Fern Glen Inn • www.ferngleninn.blogspot.com
There are many things I love about living here: the fresh air, the abundant greenery, the uncongested roads, the plethora of outdoor adventures within easy reach. These are all things I would long for when we lived in the city, and savour sweetly on our brief escapes "up north". But perhaps what I relished the most—and still thrill to—are the dark, star-filled skies.
Away from the light pollution of cities, towns and highways, we are treated to a spectacular show of stars, planets and other celestial eye candy. And it's available year-round!
In summer, the Milky Way spills across the sky from the north-east to the south-west. The moderate temperature means you can get comfortable and star-gaze long into the night.
In the winter, there is perhaps less to see, and you can't really spend hours at a time watching, but the cold air makes for incredibly clear viewing. Plus, since the winter sun sets so early, you don't have to stay up late to get a good look at the heavens. We sometimes see a halo around the moon, which is caused by ice crystals high up in the atmosphere.
August, though, is perhaps my favourite time for star-gazing. The Perseid meteor shower starts in late July and reaches its peak in mid-August, around the 11th to 13th of the month. Known as the Perseid shower because the meteors appear to be coming from the constellation Perseus, it's actually made up of debris from the comet Swift-Tuttle. Some years are better than others for viewing, with a good year offering around 100 meteors per hour. That's a lot of wishes! If the sky is free of clouds and moon, we can see so many shooting star we lose count!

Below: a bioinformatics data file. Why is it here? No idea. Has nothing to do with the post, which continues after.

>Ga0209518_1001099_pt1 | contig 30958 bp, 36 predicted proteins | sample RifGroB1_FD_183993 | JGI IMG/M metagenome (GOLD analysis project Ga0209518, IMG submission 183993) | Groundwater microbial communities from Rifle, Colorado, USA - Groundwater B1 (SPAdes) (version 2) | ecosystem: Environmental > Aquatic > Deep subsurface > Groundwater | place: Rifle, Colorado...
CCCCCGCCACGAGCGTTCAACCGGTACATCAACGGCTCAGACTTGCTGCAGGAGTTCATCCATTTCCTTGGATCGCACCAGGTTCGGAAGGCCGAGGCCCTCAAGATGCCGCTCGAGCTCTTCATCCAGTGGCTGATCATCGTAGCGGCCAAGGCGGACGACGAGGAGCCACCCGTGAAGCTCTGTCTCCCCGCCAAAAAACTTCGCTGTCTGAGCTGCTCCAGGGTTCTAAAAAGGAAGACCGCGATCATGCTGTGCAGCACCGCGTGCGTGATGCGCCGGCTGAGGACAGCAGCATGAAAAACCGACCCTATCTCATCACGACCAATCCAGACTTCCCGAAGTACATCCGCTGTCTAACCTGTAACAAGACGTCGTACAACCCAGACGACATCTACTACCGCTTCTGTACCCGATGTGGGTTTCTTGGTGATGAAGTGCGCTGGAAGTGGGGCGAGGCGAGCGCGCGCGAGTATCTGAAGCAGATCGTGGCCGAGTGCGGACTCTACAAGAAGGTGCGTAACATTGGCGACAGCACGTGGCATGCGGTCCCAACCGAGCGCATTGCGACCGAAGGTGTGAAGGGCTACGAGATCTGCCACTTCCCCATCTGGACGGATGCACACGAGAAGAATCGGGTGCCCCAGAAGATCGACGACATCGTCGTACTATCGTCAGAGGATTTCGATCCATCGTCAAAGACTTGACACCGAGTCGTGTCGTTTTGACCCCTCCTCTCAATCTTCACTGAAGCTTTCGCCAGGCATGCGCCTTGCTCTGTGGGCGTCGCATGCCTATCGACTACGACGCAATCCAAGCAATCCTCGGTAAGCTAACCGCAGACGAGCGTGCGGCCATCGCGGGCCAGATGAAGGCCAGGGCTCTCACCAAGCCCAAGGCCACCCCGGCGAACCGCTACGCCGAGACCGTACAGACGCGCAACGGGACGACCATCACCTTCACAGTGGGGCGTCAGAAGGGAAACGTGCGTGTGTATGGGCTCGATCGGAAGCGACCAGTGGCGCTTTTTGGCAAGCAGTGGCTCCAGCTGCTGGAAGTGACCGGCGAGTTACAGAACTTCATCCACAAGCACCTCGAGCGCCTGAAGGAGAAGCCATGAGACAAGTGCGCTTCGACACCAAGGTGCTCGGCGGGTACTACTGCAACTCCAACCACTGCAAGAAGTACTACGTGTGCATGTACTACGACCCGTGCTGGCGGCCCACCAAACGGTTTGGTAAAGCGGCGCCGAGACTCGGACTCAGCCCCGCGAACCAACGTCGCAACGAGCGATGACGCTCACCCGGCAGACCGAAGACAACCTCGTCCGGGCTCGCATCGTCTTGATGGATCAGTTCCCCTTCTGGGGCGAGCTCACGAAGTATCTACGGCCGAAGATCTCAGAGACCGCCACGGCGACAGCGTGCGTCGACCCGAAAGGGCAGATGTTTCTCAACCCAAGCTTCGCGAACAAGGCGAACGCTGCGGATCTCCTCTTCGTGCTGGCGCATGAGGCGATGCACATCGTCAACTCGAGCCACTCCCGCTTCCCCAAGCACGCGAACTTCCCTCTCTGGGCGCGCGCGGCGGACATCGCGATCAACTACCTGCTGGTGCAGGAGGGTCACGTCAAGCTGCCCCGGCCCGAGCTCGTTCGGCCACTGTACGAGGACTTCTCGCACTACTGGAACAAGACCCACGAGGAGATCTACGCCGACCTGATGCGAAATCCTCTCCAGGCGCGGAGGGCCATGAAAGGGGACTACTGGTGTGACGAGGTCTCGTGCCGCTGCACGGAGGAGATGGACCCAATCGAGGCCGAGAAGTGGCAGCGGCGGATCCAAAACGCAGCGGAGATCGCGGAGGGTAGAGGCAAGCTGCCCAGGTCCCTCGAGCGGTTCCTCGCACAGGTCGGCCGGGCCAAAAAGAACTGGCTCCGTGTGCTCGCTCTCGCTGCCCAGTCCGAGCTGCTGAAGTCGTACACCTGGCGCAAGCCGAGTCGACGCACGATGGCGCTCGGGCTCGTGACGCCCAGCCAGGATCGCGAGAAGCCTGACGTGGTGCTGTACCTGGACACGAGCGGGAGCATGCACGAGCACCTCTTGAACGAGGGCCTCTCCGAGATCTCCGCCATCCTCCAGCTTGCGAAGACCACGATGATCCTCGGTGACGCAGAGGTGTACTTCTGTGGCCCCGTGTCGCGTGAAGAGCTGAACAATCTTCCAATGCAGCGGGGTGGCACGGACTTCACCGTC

For watching meteor showers, get yourself away from light pollution. Time your gazing for the darkest hours possible. Some year's we've set our alarm clock to get up in the wee hours after the moon had set. Have a chair or blanket and get in as horizontal a position as you can to avoid neck strain. Dress warm as even summer nights can be chilly. And then hope for clear, cloudless weather.
Learn more meteor shower viewing tips and the 2014 schedule of meteor showers.
Of course, you don't need a meteor shower, fancy equipment, or any kind of astronomical knowledge to appreciate a starry sky. As long as humans have been peering upwards, we've been enthralled, awed and inspired by the majesty and mystery above.
Lying outside on a moonless night, the sky an infinite dome above, I somehow feel both small and immortal, a minuscule part of a grand, unfolding narrative.
The vastness of the universe stretched out before us has a way of putting things in perspective. It reminds us not to take our lives so seriously, reminds us that our own time here is brief. That if we don't make the most of it now, when will we? For Jim and I, we'll make good use of our time this week by spending some of it under the night sky, casting wishes at shooting stars.
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Thank you to our guests Bryan and Jessica for sending us the photos above, which were taken in our back lawn. They used a long exposure on their camera and a software program to rotate their tripod in time with the rotation of the planet in order to capture the detail of the night sky without motion streaks.